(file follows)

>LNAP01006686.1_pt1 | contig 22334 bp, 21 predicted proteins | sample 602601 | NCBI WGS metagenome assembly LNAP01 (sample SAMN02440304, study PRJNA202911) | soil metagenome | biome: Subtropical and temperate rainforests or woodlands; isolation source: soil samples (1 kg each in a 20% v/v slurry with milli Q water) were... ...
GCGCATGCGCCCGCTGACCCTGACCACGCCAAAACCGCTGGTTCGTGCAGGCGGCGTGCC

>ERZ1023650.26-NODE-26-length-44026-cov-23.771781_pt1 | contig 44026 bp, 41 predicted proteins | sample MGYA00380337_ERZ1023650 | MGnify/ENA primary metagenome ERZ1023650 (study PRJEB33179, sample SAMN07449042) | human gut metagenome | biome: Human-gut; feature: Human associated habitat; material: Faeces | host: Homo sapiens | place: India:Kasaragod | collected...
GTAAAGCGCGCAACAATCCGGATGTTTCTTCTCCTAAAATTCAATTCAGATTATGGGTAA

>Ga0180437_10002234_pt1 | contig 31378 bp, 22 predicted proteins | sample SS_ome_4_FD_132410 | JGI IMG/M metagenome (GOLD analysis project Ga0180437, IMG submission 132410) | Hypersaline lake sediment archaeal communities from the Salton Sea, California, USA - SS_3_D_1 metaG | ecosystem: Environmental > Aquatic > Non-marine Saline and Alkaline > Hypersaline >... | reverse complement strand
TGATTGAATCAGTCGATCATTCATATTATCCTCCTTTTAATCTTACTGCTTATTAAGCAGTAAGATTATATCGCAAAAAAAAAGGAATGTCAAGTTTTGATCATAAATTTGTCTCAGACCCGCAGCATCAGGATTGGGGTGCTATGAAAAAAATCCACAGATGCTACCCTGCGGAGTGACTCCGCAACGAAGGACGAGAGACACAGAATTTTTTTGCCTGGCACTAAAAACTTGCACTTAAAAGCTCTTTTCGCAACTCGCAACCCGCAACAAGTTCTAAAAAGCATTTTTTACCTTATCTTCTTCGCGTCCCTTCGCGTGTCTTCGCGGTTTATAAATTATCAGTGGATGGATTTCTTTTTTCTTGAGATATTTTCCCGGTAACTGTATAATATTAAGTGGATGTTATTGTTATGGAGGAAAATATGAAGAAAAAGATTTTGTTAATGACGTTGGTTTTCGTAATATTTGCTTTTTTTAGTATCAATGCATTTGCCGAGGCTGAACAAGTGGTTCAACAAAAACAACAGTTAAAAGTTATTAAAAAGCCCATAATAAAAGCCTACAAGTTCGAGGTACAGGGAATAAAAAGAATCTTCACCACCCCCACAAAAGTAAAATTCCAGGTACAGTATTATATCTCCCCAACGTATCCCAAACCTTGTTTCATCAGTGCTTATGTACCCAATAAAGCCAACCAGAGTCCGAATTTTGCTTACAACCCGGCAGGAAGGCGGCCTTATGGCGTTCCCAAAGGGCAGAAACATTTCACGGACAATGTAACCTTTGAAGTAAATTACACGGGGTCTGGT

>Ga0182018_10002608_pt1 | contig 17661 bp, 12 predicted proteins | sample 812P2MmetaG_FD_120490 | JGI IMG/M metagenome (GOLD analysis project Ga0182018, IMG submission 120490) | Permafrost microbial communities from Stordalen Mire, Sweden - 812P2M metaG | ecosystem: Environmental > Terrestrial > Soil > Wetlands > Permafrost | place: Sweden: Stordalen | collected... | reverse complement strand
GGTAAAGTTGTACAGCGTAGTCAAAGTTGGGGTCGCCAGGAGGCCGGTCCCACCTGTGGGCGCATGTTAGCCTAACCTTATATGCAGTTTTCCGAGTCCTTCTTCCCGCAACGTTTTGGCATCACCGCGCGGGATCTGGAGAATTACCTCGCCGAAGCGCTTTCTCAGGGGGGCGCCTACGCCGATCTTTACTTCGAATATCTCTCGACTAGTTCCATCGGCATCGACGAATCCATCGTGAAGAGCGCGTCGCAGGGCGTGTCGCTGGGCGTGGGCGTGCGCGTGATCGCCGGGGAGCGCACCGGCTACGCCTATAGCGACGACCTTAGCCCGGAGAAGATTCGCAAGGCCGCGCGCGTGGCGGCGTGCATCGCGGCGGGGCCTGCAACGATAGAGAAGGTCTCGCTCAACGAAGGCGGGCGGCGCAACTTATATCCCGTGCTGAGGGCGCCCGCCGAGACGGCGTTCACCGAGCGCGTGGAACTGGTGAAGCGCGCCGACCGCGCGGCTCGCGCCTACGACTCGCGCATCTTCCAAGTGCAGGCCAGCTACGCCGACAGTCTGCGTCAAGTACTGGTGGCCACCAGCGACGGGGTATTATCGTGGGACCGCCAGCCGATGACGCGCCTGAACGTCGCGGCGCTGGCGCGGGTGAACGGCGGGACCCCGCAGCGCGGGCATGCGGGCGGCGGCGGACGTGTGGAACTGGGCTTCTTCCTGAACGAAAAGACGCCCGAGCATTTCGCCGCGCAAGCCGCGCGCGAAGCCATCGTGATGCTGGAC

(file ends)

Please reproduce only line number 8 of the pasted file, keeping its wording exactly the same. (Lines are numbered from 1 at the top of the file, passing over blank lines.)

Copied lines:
GGTAAAGTTGTACAGCGTAGTCAAAGTTGGGGTCGCCAGGAGGCCGGTCCCACCTGTGGGCGCATGTTAGCCTAACCTTATATGCAGTTTTCCGAGTCCTTCTTCCCGCAACGTTTTGGCATCACCGCGCGGGATCTGGAGAATTACCTCGCCGAAGCGCTTTCTCAGGGGGGCGCCTACGCCGATCTTTACTTCGAATATCTCTCGACTAGTTCCATCGGCATCGACGAATCCATCGTGAAGAGCGCGTCGCAGGGCGTGTCGCTGGGCGTGGGCGTGCGCGTGATCGCCGGGGAGCGCACCGGCTACGCCTATAGCGACGACCTTAGCCCGGAGAAGATTCGCAAGGCCGCGCGCGTGGCGGCGTGCATCGCGGCGGGGCCTGCAACGATAGAGAAGGTCTCGCTCAACGAAGGCGGGCGGCGCAACTTATATCCCGTGCTGAGGGCGCCCGCCGAGACGGCGTTCACCGAGCGCGTGGAACTGGTGAAGCGCGCCGACCGCGCGGCTCGCGCCTACGACTCGCGCATCTTCCAAGTGCAGGCCAGCTACGCCGACAGTCTGCGTCAAGTACTGGTGGCCACCAGCGACGGGGTATTATCGTGGGACCGCCAGCCGATGACGCGCCTGAACGTCGCGGCGCTGGCGCGGGTGAACGGCGGGACCCCGCAGCGCGGGCATGCGGGCGGCGGCGGACGTGTGGAACTGGGCTTCTTCCTGAACGAAAAGACGCCCGAGCATTTCGCCGCGCAAGCCGCGCGCGAAGCCATCGTGATGCTGGAC